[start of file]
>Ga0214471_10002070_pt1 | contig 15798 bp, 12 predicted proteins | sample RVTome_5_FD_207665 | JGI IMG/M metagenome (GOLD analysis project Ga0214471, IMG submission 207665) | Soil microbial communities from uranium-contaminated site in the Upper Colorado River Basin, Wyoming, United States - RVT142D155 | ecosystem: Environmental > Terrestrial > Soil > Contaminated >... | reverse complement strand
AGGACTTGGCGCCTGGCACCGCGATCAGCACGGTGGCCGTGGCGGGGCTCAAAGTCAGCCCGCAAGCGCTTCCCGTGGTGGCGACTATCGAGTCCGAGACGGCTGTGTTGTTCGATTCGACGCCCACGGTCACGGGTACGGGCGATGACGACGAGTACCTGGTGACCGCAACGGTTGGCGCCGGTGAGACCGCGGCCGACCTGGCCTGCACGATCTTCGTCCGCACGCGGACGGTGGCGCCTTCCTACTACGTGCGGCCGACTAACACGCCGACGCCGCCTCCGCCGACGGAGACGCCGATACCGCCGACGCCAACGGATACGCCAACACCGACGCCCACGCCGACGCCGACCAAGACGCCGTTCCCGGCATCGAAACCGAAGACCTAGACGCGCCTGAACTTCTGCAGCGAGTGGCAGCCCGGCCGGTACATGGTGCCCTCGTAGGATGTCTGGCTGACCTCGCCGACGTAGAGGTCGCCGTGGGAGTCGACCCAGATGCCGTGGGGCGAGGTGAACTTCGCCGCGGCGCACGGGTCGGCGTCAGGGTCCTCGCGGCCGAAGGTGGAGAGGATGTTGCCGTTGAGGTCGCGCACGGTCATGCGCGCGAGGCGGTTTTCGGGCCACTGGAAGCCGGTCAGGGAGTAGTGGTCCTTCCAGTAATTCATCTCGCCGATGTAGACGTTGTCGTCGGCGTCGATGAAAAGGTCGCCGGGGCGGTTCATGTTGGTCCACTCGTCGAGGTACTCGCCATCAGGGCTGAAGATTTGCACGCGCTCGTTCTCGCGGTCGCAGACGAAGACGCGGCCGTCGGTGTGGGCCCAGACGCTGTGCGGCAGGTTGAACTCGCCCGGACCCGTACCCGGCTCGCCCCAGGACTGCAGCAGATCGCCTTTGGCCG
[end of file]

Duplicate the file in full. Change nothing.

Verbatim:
>Ga0214471_10002070_pt1 | contig 15798 bp, 12 predicted proteins | sample RVTome_5_FD_207665 | JGI IMG/M metagenome (GOLD analysis project Ga0214471, IMG submission 207665) | Soil microbial communities from uranium-contaminated site in the Upper Colorado River Basin, Wyoming, United States - RVT142D155 | ecosystem: Environmental > Terrestrial > Soil > Contaminated >... | reverse complement strand
AGGACTTGGCGCCTGGCACCGCGATCAGCACGGTGGCCGTGGCGGGGCTCAAAGTCAGCCCGCAAGCGCTTCCCGTGGTGGCGACTATCGAGTCCGAGACGGCTGTGTTGTTCGATTCGACGCCCACGGTCACGGGTACGGGCGATGACGACGAGTACCTGGTGACCGCAACGGTTGGCGCCGGTGAGACCGCGGCCGACCTGGCCTGCACGATCTTCGTCCGCACGCGGACGGTGGCGCCTTCCTACTACGTGCGGCCGACTAACACGCCGACGCCGCCTCCGCCGACGGAGACGCCGATACCGCCGACGCCAACGGATACGCCAACACCGACGCCCACGCCGACGCCGACCAAGACGCCGTTCCCGGCATCGAAACCGAAGACCTAGACGCGCCTGAACTTCTGCAGCGAGTGGCAGCCCGGCCGGTACATGGTGCCCTCGTAGGATGTCTGGCTGACCTCGCCGACGTAGAGGTCGCCGTGGGAGTCGACCCAGATGCCGTGGGGCGAGGTGAACTTCGCCGCGGCGCACGGGTCGGCGTCAGGGTCCTCGCGGCCGAAGGTGGAGAGGATGTTGCCGTTGAGGTCGCGCACGGTCATGCGCGCGAGGCGGTTTTCGGGCCACTGGAAGCCGGTCAGGGAGTAGTGGTCCTTCCAGTAATTCATCTCGCCGATGTAGACGTTGTCGTCGGCGTCGATGAAAAGGTCGCCGGGGCGGTTCATGTTGGTCCACTCGTCGAGGTACTCGCCATCAGGGCTGAAGATTTGCACGCGCTCGTTCTCGCGGTCGCAGACGAAGACGCGGCCGTCGGTGTGGGCCCAGACGCTGTGCGGCAGGTTGAACTCGCCCGGACCCGTACCCGGCTCGCCCCAGGACTGCAGCAGATCGCCTTTGGCCG